”There will be cunning plans of them behind the scenes, they will not wish any good for Muslims, inside their heart,” Fauzy alleged.

In a press release yesterday, IGMH invited interested patients to register at their customer relations counter between November 28 and December 2 for appointments with the visiting Israeli doctors.


Hackers target Islamic Foundation website, circulate false press release

The religious NGO Islamic Foundation of the Maldives has said a press release issued to several media outlets regarding the resignation of Maldivian Democratic Party (MDP) Religious Council leader, and supporting the government’s education policy, was not from the Foundation.

Sheikh Adam ‘B.A’ Naseem resigned from the party yesterday, in opposition to the government’s education policy.

“The press release was sent in the name of the Islamic Foundation supporting the Education Minister Dr Musthafa Luthfy, and opposing the leader of MDP Religious council Sheikh Naseem,’’ said the President of the Islamic Foundation Ibrahim Fauzee. “The press release is misleading and could potentially harm the reputation of the foundation.”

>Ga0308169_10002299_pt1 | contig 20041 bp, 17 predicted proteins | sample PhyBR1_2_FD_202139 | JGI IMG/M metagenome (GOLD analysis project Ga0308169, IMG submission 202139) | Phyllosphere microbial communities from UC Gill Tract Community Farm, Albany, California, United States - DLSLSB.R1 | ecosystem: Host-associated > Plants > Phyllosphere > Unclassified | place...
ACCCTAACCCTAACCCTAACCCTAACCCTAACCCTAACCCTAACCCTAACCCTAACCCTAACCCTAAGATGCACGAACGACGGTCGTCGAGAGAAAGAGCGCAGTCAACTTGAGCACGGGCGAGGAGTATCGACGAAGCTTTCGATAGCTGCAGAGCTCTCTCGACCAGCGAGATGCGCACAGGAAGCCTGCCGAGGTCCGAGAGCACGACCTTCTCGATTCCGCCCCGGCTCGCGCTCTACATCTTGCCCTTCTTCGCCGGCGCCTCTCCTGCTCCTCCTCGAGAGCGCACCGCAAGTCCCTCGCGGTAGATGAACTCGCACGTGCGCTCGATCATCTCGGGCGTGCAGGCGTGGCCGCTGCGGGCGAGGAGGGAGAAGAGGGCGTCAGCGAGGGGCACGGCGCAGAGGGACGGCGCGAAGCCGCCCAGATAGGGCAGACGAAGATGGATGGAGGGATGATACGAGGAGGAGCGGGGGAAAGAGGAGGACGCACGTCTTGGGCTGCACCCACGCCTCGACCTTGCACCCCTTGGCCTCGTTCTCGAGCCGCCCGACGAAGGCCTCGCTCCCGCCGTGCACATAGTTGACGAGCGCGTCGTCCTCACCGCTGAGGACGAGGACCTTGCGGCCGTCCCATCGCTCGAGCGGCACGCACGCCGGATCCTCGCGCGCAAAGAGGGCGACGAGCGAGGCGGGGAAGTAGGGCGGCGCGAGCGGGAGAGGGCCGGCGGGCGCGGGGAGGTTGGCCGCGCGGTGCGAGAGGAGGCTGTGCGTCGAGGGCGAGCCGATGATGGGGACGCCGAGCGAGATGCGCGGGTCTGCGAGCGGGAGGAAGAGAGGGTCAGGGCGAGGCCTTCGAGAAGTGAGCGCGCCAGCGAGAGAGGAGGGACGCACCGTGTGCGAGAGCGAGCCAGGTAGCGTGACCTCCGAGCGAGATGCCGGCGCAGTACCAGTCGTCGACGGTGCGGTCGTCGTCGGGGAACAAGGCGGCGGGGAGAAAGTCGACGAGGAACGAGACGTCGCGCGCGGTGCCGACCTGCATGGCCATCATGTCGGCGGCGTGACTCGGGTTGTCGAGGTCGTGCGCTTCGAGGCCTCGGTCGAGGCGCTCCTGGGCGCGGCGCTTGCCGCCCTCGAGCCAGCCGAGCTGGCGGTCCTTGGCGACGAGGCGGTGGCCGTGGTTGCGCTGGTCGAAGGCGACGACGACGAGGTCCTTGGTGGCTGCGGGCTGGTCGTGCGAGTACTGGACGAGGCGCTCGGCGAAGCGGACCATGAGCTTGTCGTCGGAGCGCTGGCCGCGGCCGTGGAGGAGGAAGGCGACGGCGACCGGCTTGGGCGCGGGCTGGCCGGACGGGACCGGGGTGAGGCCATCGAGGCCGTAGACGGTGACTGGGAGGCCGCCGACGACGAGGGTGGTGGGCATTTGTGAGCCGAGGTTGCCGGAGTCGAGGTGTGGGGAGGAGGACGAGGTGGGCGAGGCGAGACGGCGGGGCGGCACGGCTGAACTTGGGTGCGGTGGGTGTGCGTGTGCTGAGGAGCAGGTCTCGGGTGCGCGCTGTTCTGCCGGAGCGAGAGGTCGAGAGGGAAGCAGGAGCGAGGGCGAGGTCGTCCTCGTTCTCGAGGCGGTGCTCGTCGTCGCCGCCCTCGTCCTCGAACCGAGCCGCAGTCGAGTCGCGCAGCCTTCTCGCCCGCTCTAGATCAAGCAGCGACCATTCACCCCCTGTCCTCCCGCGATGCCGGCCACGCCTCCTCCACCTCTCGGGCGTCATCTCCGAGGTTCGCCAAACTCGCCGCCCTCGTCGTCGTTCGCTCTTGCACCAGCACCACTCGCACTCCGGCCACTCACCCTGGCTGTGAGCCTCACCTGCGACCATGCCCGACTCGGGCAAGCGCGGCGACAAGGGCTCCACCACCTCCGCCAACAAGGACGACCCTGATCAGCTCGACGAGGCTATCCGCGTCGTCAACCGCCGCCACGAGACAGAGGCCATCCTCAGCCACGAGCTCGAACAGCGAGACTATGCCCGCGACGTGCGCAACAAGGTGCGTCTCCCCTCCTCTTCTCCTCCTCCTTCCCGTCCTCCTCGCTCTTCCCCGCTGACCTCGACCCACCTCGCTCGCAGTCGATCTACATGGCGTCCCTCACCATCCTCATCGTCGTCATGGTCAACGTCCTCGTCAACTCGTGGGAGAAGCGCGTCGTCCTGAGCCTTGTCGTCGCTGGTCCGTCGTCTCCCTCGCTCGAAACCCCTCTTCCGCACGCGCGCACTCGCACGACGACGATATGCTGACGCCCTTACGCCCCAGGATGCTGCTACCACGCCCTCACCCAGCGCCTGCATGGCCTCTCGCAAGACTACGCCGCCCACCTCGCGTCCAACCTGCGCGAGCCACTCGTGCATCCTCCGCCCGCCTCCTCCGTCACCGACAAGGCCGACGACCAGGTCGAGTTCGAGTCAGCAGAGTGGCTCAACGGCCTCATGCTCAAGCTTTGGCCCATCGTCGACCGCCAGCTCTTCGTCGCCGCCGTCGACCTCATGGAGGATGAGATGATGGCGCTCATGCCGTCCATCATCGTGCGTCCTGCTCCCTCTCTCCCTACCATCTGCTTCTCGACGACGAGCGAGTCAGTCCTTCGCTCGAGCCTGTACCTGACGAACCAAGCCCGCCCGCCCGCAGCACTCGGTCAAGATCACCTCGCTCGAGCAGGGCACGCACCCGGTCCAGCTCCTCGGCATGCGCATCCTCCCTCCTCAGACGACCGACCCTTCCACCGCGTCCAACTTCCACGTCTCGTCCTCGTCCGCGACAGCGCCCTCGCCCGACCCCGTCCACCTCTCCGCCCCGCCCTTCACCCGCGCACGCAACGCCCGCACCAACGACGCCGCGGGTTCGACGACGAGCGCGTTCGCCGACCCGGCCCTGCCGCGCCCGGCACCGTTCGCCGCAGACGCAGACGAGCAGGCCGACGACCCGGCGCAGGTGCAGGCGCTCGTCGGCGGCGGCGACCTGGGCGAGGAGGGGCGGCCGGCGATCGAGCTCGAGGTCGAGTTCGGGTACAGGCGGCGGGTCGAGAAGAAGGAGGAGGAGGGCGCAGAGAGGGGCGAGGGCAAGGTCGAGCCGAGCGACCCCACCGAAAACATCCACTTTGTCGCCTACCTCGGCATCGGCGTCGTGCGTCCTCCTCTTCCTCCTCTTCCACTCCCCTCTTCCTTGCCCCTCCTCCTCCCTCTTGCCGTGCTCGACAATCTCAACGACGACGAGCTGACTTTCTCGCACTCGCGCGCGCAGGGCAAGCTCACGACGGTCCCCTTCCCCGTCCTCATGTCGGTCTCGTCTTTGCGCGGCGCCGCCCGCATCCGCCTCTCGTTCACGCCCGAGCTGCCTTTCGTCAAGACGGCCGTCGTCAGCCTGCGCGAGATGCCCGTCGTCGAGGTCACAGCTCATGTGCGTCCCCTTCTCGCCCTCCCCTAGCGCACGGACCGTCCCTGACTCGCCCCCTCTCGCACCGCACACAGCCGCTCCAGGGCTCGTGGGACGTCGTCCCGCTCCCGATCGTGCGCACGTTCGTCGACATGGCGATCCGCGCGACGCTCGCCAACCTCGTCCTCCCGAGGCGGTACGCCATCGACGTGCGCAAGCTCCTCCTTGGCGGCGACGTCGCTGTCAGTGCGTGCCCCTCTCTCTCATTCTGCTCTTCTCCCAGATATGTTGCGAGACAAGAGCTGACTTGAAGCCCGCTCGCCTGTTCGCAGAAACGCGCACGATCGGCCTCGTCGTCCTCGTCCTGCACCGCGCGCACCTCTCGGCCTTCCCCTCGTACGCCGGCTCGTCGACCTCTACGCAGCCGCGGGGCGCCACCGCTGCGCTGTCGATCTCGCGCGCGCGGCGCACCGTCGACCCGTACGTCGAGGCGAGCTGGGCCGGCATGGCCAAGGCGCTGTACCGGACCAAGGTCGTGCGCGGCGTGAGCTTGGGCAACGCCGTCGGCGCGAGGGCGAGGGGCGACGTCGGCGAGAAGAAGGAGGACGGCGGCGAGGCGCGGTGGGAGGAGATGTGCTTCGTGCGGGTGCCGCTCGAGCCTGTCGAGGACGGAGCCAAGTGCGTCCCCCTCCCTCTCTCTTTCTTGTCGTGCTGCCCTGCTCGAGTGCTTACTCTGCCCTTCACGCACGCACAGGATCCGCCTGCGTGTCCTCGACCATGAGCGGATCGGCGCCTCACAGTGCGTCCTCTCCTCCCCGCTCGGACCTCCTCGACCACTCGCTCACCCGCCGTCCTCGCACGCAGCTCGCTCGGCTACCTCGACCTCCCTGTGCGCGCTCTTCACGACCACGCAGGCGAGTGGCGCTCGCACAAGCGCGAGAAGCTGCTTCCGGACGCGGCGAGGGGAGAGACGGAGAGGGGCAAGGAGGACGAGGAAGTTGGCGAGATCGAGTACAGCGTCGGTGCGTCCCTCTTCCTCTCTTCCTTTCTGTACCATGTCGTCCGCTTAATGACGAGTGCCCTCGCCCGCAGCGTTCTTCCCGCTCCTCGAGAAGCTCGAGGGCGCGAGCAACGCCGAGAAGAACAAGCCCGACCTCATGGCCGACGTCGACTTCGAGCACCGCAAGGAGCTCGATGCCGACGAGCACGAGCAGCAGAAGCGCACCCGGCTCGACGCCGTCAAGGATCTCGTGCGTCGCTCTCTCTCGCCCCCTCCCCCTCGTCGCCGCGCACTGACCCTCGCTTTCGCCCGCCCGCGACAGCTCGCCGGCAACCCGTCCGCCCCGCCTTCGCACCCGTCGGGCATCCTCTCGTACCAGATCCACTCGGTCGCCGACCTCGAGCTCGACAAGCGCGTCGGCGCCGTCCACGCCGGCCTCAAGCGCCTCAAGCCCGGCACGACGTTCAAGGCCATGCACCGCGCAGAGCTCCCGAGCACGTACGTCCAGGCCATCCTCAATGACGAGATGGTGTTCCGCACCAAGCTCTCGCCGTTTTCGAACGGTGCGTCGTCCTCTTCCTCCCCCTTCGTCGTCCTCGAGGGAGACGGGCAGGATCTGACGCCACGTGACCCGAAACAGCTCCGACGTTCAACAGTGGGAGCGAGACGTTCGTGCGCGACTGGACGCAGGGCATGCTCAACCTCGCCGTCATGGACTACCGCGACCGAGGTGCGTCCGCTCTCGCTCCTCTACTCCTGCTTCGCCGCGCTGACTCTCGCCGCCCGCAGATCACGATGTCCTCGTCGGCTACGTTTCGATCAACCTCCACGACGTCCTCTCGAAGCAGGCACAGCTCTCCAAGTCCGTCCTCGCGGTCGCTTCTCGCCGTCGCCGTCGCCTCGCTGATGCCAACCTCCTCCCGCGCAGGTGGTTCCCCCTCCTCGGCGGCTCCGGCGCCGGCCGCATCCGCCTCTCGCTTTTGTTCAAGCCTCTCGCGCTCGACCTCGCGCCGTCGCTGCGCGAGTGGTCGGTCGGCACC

‘’The statement alleges that Adam Naseem resigned due to political issues and for his own political interest.’’

Fauzy said the case had been reported to police for investigation.

‘’The press release was first uploaded on our website yesterday, it came to our attention and we removed the press release, and again it was uploaded to our website,’’ said Fauzee.  ‘’By then we realised our website had been hacked.’’

He said that he had no idea who was responsible for the attack on the NGO’s website.

”We also have information that the statement was distributed on the streets,” he added.


Religious unity regulations contradict freedom of expression: Islamic Foundation

Religious NGO Foundation of the Maldives has called on the government to amend the new Religious Unity regulations, saying it opposes several articles that are contrary to the ”freedom of expression” given under the article 27 of the constitution.

Other articles could potentially be used as a political tool, the NGO warned in a press release issued today.

Press Secretary for the President Mohamed Zuhair has similarly expressed concern over the new regulations, claiming they contain ambiguities and policy issues.

The Islamic Foundation NGO highlighted several articles in the regulations  it believed should be amended prior to publication of the regulations in the government’s gazette, such as the criteria for issuance of preaching licenses.

The Islamic Foundation noted that under the regulations, the preaching license requirement that a person be older than 25 years of age was not a criteria required under the tenets of Islam, and furthermore claimed it was contrary to article 27 of the constitution guaranteeing freedom of expression.